Pulmonary hypertension is a condition that features with an increased pressure inside the lung arteries. Pulmonary hypertension can be classified as idiopathic and secondary. In idiopathic pulmonary hypertension the underlying cause remains unknown. Secondary pulmonary hypertension, on the other hand, develops as a consequence of other medical conditions such as pulmonary embolism, chronic obstructive pulmonary diseases, certain connective tissue disorders, sleep apnea and other sleep disorders, congenital heart disease and several acquired heart conditions. It is also possible to develop in patients suffering from sickle cell anemia, liver cirrhosis, AIDS and lung conditions that cause scarring.
Clinical Characteristics of Pulmonary Hypertension
Symptoms and signs usually occur once the disease has significantly progressed. They include shortness of breath (at first while exercising and later even when resting), chest pressure, chest pain, fatigue, dizziness, syncope, swelling of the ankles and legs and ascites. Lack of oxygen eventually leads to cyanosis (bluish discoloration of the skin). Rapid pulse and palpitations are two more characteristics of pulmonary hypertension.
Drug Therapy for Pulmonary Hypertension
There are many medications prescribed to patients suffering from pulmonary hypertension.
Vasodilators are drugs that widen the blood vessels. This way they allow for more blood to enter the lungs and be oxygenated. The most common vasodilator used for pulmonary hypertension is epoprostenol. This medication is administered via intravenous catheter with the assistance of a pump. The pump is worn in a pack on the belt or the shoulder. Only this way the drug is continuously distributed in desirable doses. Epoprostenol is generally prescribed to patients suffering from primary pulmonary hypertension as well as those who do not respond to other medications. Iloprost is another highly effective drug. It can be easily administered through a nebulizer.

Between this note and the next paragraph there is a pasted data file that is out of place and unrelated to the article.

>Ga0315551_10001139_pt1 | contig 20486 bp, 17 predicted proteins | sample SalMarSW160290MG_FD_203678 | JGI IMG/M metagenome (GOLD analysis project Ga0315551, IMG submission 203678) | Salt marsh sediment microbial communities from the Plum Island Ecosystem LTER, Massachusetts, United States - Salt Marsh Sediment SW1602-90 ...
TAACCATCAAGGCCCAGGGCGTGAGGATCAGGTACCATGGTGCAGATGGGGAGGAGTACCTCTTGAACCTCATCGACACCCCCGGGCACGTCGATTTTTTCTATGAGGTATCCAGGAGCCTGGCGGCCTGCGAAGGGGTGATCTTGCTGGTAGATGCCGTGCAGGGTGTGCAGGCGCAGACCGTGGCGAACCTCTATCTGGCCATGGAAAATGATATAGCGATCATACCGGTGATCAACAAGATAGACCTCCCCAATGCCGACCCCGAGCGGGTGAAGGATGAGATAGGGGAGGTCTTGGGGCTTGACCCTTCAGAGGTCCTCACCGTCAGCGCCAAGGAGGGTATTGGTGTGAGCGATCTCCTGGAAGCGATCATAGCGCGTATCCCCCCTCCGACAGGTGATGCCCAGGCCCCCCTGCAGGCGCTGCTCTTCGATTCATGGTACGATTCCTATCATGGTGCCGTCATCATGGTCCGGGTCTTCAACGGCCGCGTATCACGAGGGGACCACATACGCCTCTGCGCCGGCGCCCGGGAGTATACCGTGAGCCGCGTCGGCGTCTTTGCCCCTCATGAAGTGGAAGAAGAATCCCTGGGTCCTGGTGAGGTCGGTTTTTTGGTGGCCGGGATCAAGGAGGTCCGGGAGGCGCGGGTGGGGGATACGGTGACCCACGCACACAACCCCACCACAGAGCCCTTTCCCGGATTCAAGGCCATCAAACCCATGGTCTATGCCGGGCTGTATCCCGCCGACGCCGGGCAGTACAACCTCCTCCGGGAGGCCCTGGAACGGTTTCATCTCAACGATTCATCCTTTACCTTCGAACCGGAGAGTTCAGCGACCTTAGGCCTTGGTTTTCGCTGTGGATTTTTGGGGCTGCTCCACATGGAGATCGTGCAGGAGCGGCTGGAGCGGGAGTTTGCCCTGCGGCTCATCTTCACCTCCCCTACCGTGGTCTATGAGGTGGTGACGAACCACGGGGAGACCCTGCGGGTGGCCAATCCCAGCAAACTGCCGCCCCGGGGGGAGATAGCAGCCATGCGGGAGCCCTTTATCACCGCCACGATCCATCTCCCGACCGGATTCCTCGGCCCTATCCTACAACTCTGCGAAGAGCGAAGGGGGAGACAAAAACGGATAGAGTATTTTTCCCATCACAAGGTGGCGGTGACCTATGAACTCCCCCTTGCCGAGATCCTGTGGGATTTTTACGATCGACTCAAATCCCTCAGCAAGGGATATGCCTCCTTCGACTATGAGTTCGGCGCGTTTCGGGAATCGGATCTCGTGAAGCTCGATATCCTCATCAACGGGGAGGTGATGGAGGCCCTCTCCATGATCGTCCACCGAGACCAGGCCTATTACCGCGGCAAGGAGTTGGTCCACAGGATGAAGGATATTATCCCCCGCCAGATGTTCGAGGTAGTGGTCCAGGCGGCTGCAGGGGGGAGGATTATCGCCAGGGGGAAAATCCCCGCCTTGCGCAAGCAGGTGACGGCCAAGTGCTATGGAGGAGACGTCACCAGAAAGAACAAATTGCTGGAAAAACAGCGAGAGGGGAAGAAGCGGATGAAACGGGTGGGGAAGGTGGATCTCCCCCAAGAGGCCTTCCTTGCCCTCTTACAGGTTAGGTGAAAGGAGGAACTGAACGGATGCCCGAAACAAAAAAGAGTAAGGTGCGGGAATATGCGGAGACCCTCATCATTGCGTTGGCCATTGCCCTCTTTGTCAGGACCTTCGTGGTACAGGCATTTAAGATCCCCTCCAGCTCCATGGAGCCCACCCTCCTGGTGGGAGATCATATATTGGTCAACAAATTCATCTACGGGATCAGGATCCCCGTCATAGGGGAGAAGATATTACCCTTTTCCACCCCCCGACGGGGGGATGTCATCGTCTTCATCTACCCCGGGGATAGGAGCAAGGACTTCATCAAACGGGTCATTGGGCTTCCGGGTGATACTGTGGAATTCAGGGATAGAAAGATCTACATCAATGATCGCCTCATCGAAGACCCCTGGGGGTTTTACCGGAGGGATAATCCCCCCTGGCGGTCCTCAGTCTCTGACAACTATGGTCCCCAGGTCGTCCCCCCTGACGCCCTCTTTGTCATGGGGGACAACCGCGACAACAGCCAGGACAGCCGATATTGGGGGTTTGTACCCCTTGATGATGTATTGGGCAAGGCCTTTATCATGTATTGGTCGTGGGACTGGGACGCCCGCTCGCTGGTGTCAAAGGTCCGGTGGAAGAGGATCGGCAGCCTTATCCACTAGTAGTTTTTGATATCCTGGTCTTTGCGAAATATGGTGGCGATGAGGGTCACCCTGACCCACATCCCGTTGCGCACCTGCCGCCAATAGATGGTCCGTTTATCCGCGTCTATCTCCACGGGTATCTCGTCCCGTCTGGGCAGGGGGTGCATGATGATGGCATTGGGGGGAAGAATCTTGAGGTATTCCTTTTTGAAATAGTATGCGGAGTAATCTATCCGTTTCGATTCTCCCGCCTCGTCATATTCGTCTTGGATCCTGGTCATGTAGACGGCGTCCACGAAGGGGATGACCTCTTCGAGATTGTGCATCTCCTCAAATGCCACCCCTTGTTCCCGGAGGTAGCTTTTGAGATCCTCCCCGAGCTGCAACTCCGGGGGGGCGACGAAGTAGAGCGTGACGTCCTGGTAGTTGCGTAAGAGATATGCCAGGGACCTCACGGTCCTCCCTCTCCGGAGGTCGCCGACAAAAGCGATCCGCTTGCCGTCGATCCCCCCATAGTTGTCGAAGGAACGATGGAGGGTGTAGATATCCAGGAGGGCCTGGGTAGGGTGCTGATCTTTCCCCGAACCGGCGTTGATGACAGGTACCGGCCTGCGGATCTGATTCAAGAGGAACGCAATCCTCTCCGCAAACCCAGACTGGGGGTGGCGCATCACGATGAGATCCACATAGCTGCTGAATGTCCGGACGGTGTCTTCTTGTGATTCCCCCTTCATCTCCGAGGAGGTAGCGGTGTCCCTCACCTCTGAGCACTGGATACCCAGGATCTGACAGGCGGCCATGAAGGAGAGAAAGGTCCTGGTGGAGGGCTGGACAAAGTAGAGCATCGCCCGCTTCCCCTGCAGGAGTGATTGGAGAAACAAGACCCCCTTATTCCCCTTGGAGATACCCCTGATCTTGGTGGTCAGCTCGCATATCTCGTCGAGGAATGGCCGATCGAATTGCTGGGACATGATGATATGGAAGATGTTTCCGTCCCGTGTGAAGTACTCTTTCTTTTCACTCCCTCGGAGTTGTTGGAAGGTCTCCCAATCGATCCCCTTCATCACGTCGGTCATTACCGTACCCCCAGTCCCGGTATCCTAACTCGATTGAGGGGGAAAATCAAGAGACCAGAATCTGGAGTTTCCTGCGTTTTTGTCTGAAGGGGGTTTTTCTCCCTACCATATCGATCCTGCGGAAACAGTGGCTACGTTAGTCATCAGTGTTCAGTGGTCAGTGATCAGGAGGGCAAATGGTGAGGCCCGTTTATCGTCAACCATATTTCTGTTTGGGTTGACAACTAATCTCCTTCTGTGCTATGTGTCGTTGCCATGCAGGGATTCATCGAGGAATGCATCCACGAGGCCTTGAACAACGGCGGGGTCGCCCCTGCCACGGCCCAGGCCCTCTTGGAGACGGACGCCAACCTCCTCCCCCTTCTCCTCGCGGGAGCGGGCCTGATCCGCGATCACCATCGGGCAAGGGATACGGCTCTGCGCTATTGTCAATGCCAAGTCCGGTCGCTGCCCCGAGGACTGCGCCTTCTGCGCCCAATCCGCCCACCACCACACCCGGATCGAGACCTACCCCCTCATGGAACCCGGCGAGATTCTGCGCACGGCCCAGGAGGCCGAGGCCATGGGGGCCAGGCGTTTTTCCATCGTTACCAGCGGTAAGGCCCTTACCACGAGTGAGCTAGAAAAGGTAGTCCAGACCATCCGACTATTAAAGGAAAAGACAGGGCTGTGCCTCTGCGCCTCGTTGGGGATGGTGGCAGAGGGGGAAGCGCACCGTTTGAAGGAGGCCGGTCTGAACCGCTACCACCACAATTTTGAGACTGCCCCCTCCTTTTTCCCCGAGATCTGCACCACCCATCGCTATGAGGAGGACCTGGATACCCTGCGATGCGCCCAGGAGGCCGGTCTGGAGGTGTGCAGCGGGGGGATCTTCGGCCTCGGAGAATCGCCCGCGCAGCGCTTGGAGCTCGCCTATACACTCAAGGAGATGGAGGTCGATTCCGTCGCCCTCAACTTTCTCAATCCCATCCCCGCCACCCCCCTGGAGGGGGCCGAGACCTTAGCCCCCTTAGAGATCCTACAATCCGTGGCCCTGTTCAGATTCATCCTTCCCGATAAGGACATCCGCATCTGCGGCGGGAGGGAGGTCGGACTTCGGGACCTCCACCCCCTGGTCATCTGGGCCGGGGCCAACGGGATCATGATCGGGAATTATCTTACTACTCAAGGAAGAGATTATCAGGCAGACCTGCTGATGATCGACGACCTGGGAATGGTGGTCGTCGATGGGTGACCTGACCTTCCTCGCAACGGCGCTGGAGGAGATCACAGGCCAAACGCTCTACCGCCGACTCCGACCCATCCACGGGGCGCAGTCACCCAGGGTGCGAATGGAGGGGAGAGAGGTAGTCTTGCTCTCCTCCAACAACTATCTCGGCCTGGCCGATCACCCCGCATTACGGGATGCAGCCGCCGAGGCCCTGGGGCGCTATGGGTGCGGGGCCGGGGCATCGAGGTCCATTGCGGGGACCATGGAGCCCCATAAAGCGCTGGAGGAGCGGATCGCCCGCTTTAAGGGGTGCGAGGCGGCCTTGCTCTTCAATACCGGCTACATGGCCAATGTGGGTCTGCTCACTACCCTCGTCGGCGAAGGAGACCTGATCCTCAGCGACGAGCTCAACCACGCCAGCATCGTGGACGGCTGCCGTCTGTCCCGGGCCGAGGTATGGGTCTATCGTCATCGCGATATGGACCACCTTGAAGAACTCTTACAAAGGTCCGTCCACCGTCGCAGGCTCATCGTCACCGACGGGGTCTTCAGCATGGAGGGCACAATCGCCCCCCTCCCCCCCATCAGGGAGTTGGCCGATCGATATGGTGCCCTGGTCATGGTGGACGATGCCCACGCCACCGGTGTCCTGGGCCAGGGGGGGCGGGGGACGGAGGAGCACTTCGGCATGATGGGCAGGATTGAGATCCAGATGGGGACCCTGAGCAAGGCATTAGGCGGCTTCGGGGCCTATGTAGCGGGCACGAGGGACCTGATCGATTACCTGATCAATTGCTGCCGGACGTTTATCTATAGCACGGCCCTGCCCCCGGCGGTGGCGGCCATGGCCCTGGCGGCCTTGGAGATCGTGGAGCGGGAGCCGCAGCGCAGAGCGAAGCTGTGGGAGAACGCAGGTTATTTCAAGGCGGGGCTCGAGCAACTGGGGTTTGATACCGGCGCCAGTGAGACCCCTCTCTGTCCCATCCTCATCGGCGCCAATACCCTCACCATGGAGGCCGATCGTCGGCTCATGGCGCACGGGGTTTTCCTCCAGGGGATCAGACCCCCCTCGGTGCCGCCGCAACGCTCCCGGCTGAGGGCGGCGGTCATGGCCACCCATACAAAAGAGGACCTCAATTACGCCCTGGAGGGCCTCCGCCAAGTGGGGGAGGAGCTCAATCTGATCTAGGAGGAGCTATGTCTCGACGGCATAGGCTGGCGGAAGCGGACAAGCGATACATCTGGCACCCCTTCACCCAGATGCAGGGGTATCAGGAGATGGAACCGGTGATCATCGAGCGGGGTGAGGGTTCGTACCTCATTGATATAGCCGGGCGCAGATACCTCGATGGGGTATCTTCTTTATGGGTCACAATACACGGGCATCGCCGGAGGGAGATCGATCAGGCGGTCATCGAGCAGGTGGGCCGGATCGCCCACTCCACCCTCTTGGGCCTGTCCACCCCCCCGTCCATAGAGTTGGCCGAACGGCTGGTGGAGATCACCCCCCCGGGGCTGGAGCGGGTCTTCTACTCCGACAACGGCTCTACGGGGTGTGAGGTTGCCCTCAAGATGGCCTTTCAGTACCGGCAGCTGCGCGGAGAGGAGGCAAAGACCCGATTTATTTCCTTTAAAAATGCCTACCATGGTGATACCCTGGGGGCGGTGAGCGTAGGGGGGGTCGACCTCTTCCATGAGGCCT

Furthermore, endothelin receptor antagonists can also be prescribed. These drugs act against endothelin, a substance responsible for narrowing of the blood vessels. They are never prescribed to pregnant women. Sildenafil and ambrisentan are two more drugs that increase the blood flow in pulmonary arteries.
Many patients suffering from pulmonary hypertension may benefit from high doses of calcium channel blockers. Even though these drugs (amlodipine, diltiazem, nifedipine) help relax the narrowed blood vessels they are not effective in all patients. In order to prevent blood clot formation a doctor may prescribe anticoagulants. Diuretics are of additional help. They reduce the volume of the circulating fluid and subsequently reduce the hypertension. And finally, in certain cases patients require oxygen therapy. This treatment is generally recommended for patients whose pulmonary hypertension is associated with high altitude and sleep apnea.
Because all of the mentioned medications have many side effects the doctor monitors patients and performs specific tests. This way he/she has an insight in the treatment efficacy and may timely identify potential complications.